On a grey and rainy Friday morning in February, I arrived at London City Airport to catch a flight to Brive Airport in the Dordogne. I had a small case and a big bucket list and arrived at Brive just 124 minutes later with 48 hours to spend in this lovely part of France.
As I turned out of the airport gates, the sun shone, the sky was blue and signs of spring were everywhere. Within minutes I was deep in the heart of Perigord Noir, the very beautiful area within the Dordogne, so named for the proliferation of dark oak trees that grow here abouts. I passed an ancient aqueduct, its yellowed brick work mellow in the sunlight, an old stone cabane (shepherd’s hut), abandoned to the wild flowers that grew around its base. I was straight into the glorious Dordogne landscape.
First stop was Beynac, one of the ten “Most beautiful Villages of France” in the region (incidentally, the Dordogne has more of these officially classified beautiful villages than any other region in France). At the top of a steep winding road is a beautifully restored chateau . One of my friends was worried she might not make it but I told her, I know a lady whose 94 year old mother managed it so I was sure she ought to at least try. She did and was pleased because the astonishing views over the area and neighbouring castles on hill tops is absolutely worth the effort. The walk certainly built up an appetite and luckily, even in the spring when there are not the summer tourist hordes, there are plenty of fabulous restaurants to choose from.
Fortified, we drove on to the hanging gardens of Marqueyssac to see the fabulous teased and trained topiaries made from 150,000 boxwood plants that make this the most visited gardens in the south of France. In the summer you can catch an evening jazz concert and see the garden lit by thousands of candles – simply magical.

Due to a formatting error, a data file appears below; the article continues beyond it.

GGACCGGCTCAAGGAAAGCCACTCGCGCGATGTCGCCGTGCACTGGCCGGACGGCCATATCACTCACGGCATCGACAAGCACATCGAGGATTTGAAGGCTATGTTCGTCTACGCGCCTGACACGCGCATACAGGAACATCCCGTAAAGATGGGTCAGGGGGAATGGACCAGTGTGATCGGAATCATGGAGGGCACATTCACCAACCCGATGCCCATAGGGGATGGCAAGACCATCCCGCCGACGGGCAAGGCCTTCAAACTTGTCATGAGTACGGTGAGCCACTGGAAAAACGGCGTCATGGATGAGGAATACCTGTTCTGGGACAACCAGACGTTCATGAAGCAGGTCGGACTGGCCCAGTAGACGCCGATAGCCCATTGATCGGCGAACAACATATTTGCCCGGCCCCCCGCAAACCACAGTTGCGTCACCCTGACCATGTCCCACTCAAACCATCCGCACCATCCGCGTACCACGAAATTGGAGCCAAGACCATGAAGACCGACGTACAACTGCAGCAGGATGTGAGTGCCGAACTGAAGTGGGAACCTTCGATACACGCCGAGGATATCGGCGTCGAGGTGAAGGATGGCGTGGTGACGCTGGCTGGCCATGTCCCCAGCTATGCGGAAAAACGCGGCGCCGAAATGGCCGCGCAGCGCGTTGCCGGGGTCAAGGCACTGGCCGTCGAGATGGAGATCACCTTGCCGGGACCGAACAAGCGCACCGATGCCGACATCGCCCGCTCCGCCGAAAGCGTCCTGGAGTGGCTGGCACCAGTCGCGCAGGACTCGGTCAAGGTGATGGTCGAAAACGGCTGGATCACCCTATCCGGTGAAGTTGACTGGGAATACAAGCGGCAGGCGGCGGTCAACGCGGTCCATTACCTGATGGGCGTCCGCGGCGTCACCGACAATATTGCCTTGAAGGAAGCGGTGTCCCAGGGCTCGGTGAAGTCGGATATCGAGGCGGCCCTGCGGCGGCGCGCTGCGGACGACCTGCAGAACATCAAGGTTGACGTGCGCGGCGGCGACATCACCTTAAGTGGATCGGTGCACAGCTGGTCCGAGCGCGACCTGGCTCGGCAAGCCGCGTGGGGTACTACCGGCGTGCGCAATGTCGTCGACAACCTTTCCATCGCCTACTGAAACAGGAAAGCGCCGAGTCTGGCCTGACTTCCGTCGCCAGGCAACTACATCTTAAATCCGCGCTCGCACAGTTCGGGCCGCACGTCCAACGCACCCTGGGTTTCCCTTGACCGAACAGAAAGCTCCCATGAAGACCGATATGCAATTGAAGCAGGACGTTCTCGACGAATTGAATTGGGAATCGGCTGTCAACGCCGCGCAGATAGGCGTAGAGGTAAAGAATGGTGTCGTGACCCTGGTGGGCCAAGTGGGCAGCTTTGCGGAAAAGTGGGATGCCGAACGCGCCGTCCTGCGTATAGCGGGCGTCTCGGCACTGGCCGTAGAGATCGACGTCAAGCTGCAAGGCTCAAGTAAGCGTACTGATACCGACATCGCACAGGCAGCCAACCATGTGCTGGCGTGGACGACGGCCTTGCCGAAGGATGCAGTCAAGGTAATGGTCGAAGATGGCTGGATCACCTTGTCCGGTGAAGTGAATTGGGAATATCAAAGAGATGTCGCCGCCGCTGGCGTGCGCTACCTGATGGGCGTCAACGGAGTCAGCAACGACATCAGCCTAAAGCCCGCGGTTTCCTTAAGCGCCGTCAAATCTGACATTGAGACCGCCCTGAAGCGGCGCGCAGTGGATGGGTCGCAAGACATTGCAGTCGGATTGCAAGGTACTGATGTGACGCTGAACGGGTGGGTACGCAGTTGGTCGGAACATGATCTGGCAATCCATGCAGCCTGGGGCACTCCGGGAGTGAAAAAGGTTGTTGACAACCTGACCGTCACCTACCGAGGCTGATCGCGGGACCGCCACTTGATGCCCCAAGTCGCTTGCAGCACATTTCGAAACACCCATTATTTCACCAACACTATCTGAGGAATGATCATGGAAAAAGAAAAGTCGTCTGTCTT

My base was Sarlat, the wonderfully preserved medieval capital of Perigord Noir and I stayed at the lovely Hotel Le Renoir (in the room above the one that Gerard Depardieu stayed in when he was there!).
The next day was Saturday and a chance to visit the famous Sarlat market. Brightly coloured awnings, friendly stall holders, the most amazing produce – huge sacks of walnuts, foie fras, cheese, saucisson and, not to be missed, the indoor truffle market! After a unique visual tour via the glass lift built into the town’s ancient church it was on to a vineyard for a wine tasting – and there are plenty to choose from in the area, the Sarlat Tourist office has a wealth of information on great places to visit.
That night we dined in Sarlat where a barbecue was being held in the town square, a band played, everyone danced – it was one of those magical spring nights with a full moon lighting the cobbled stone streets.
In the morning there was time to join in a festival in Sarlat in which 100 geese ran down the main street! We sipped coffee at a pavement café and watched the world go by before returning to Brive to catch a flight back to London vowing we’d come back soon.